CJEU Highlights Catch with TVCatchup
According to the latest judgment of the Court of Justice of the European Union, television broadcasters may prohibit the retransmission of their programmes by another company via the Internet as such retransmission constitutes, under certain conditions, ‘a communication to the public’ of works which must be authorised by their author
In November 2011, Mr Justice Floyd handed down a further judgment in ITV Broadcasting & ors v TVCatchup Limited  EWHC 2977 (Pat). He asked the CJEU to determine whether live Internet streaming of free-to-air TV channels is lawful. The CJEU has responded with a judgment published on 7 March 2013 (see Case number C-607/11). Although the CJEU judgment is merely a response to the questions raised by Floyd J (who will have to make a final determination in light of those responses), the CJEU's views do not look like good news for the TVCatchup business model.
TVCatchup Ltd ('TVC') offers an Internet television broadcasting service. This service permits its users to receive, via the internet, 'live' streams of free-to-air television broadcasts. TVC ensures that its subscribers can obtain access only to content which they are already legally entitled to watch in the UK by virtue of their television licence. The terms to which users must agree include the possession of a valid TV licence and a restriction of use of TVC services to the UK. The TVC web site has the facility to authenticate the user's location and thereby to refuse access where the conditions imposed on users are not satisfied.
Several British commercial television broadcasters have taken exception to the distribution by TVC over the Internet, substantially in real time, of their television broadcasts. The TVC service is funded by advertising, ie by showing an advertisement before the live stream is viewed. The advertisements actually contained in the original broadcasts are retained unaltered. There is also 'In-skin advertising'. So the viewer sees the TVC live stream surrounded by advertising. It is because of the advertising that the claimants who broadcast commercial television channels in the UK regard TVC as direct competitors They brought proceedings against TVC for breach of their copyright in their broadcasts and films, alleging, inter alia, that there is a communication to the public which is prohibited both by national law and by Directive 2001/29.
The High Court (Floyd J) asked the CJEU whether there is a communication to the public, within the meaning of Directive 2001/29, in the case where an organisation such as TVC streams over the Internet broadcasts to members of the public who would have been entitled to access the original broadcast signal using their own television sets or laptops in their own homes.
The CJEU began by addressing the meaning of the concept of 'communication' and whetherTVC's activity comes within the scope of that concept. Directive 2001/29 states that the right of communication to the public covers any transmission or retransmission of a work to the public not present at the place where the communication originates, by wire or wireless means, including broadcasting. In addition, authorising the inclusion of protected works in a communication to the public does not exhaust the right to authorise or prohibit other communications of those works to the public. The Court finds that, when a given work is put to multiple use, each transmission or retransmission of that work using a specific technical means must, as a rule, be individually authorised by its author.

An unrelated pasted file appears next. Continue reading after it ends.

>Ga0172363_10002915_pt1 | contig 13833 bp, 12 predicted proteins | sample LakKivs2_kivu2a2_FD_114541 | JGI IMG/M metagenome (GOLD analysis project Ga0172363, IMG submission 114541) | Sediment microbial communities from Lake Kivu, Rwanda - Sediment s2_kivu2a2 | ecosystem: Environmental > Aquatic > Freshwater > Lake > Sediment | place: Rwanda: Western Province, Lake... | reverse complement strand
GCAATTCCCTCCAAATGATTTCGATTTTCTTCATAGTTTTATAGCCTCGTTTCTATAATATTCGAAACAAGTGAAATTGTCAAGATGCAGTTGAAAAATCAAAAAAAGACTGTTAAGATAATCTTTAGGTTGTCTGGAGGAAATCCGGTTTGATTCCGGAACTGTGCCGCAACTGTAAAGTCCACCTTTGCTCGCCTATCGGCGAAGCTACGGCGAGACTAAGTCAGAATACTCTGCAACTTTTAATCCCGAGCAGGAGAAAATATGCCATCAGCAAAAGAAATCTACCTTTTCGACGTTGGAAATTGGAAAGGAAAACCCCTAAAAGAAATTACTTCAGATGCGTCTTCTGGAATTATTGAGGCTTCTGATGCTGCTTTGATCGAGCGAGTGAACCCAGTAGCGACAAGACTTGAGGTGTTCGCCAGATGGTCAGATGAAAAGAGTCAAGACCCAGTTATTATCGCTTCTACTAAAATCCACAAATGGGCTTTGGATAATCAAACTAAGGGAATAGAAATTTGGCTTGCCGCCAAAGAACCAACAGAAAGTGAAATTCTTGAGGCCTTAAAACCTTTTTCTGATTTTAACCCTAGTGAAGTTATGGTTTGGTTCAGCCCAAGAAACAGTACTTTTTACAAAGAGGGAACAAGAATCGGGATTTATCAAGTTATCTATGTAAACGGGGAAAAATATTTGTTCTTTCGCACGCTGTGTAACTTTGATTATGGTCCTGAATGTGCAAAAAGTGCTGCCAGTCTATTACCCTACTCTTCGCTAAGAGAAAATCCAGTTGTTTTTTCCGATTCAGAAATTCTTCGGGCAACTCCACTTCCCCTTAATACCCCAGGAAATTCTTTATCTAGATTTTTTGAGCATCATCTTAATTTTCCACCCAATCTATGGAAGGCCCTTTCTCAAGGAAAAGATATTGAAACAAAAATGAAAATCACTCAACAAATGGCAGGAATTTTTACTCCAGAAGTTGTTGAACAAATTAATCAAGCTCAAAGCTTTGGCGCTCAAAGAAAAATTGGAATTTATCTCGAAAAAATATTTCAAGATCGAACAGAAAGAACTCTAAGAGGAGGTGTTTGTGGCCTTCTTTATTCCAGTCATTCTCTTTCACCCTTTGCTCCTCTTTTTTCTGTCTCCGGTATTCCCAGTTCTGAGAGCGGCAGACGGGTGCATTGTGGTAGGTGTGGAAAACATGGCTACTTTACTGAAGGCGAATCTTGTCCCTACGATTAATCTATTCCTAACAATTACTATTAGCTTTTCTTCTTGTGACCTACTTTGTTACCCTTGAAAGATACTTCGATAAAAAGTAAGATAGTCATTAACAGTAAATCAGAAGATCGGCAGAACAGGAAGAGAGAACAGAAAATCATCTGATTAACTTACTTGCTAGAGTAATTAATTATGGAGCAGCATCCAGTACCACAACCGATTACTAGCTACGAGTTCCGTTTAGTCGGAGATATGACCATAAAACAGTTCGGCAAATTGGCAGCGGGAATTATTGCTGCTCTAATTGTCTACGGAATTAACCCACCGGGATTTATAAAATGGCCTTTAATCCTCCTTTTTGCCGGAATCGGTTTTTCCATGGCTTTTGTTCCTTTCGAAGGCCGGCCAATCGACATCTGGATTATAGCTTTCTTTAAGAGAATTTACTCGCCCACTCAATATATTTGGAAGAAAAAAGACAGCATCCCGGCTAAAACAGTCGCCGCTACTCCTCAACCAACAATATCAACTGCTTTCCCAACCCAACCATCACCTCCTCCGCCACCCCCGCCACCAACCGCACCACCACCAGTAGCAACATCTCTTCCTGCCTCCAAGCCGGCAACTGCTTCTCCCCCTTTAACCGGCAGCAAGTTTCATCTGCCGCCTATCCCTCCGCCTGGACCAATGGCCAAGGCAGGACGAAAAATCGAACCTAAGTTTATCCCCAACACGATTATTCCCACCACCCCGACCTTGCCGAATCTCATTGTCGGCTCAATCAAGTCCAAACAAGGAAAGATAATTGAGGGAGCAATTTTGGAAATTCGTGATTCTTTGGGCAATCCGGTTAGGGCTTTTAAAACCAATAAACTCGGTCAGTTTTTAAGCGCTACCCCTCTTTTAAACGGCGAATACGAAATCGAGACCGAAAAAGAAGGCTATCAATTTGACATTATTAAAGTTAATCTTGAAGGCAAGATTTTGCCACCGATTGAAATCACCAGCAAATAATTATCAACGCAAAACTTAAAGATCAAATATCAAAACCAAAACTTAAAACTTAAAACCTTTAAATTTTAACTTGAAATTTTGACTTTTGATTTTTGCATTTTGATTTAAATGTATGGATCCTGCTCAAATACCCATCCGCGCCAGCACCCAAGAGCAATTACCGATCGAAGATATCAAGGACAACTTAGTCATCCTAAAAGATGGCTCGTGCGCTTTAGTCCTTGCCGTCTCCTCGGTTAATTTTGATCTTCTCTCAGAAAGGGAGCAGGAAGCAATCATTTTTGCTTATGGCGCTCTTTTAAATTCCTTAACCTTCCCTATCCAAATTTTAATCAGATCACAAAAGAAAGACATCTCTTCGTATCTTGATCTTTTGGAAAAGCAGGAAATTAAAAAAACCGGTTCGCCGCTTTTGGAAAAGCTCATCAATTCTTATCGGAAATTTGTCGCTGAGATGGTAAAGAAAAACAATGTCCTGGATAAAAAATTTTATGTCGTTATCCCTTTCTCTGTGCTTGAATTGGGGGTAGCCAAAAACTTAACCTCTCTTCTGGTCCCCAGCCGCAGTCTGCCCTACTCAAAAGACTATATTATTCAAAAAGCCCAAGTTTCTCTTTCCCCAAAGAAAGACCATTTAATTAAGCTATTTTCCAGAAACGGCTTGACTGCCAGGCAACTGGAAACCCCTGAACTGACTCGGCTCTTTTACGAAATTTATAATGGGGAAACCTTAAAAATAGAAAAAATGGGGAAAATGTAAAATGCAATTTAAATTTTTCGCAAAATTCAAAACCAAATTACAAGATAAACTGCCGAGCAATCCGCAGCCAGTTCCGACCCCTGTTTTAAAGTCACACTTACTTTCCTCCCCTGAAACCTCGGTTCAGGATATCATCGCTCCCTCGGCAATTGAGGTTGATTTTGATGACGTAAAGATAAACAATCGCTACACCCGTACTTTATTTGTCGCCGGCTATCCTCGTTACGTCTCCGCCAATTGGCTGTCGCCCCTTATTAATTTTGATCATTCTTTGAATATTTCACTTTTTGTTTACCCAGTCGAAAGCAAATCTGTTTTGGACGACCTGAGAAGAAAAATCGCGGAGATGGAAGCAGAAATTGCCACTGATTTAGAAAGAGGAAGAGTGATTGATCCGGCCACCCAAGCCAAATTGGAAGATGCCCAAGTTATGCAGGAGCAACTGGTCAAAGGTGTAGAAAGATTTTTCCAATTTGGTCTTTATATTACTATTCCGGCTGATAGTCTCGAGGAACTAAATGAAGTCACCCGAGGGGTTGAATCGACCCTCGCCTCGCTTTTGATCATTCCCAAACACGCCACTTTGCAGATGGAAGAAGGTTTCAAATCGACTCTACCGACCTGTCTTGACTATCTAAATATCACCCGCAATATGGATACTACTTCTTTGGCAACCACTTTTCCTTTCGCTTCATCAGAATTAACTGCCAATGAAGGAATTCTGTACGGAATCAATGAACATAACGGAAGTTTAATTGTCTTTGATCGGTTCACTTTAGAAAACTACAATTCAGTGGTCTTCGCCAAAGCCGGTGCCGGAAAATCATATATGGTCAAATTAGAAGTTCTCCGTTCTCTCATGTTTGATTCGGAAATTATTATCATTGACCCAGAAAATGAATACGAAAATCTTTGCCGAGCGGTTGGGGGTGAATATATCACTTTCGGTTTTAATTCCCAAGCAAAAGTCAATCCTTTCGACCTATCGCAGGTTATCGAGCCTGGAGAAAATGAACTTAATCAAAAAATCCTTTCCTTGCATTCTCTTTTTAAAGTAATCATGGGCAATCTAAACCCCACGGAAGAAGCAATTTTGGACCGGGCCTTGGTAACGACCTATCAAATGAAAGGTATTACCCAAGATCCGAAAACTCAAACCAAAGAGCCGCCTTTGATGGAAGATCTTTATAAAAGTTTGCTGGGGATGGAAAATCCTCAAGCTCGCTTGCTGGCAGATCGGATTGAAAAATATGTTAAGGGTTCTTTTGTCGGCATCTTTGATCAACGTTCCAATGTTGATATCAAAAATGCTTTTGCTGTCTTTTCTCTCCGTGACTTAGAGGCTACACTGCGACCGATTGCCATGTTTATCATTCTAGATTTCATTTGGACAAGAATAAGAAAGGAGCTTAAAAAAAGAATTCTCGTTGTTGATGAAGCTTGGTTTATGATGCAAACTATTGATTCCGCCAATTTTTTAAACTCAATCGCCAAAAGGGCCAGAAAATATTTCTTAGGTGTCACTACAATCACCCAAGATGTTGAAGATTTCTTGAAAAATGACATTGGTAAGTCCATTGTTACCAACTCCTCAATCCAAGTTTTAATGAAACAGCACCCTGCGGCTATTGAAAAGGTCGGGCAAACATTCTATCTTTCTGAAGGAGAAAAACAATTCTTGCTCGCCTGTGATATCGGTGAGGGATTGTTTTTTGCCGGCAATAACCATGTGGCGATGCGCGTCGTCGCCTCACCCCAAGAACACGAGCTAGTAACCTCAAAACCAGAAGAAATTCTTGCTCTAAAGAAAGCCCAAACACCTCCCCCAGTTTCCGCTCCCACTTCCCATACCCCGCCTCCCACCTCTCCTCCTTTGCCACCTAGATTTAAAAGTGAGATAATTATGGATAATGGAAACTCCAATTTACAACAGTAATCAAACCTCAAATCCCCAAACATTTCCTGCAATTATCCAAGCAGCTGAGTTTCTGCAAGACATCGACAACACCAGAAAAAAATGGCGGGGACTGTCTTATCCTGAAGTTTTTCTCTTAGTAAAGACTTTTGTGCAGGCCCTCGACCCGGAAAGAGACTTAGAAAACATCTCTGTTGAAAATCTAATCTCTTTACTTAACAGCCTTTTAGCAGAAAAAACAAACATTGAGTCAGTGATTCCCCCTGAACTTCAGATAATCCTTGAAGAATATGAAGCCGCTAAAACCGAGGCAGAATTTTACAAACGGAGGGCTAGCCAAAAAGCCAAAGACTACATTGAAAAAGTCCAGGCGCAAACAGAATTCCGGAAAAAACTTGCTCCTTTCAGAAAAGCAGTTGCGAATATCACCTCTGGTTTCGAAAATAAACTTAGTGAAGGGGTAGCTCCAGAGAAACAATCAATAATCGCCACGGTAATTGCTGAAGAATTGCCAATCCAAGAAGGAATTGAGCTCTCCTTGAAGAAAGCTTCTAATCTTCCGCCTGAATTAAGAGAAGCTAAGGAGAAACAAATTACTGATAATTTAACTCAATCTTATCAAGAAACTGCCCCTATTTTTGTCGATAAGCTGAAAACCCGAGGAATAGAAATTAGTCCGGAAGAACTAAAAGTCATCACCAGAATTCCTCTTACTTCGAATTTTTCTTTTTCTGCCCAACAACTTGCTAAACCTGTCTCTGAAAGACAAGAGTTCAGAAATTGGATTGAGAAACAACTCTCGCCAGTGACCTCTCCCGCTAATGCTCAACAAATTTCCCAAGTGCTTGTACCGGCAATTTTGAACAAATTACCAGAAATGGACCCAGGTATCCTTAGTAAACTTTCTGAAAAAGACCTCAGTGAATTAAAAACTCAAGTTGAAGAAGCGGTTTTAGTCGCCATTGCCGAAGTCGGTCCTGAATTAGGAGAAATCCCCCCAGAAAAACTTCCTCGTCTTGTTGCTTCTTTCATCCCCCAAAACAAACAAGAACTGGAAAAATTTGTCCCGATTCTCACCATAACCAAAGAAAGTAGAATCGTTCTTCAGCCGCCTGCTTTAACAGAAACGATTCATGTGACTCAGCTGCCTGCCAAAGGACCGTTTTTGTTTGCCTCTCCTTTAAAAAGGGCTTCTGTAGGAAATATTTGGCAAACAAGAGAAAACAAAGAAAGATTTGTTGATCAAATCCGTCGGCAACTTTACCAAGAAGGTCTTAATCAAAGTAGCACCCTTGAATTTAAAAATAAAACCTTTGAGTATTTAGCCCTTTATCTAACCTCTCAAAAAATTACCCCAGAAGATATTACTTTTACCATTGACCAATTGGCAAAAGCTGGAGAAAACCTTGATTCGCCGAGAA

Accordingly, given that the making of works available through the retransmission of a terrestrial television broadcast over the Internet uses a specific technical means different from that of the original communication, that retransmission must be considered to be a 'communication' within the meaning of Directive 2001/29. Such a retransmission cannot therefore be exempt from authorisation by the authors of the retransmitted works when these are communicated to the public.
The second issue addressed was whether the protected works have in fact been communicated to a 'public'. According to CJEU case-law, the term 'public' refers to an indeterminate number of potential recipients and implies, moreover, a fairly large number of persons. The Court points out that the cumulative effect of making the works available to potential recipients should be taken into account and that, in that connection, it is in particular relevant to ascertain the number of persons who have access to the same work at the same time and successively.
The Court finds that, in the present case, the retransmission of the works over the Internet is aimed at all persons resident in the UK who have an Internet connection and who claim to hold a television licence in that State. Those persons may access the protected works at the same time, in the context of the 'live streaming' of television programmes over the Internet. That retransmission is aimed at an indeterminate number of potential recipients and implies a large number of persons. Consequently, the Court holds that, by the retransmission in question, the protected works are indeed communicated to a public within the meaning of Directive 2001/29.
Accordingly, the Court answers that the concept of 'communication to the public', within the meaning of Directive 2001/29, must be interpreted as covering a retransmission of the works included in a terrestrial television broadcast, where the retransmission is made by an organisation other than the original broadcaster, by means of an Internet stream made available to the subscribers of that other organisation who may receive that retransmission by logging on to its server, even though those subscribers are within the area of reception of that terrestrial television broadcast and may lawfully receive the broadcast on a television receiver.
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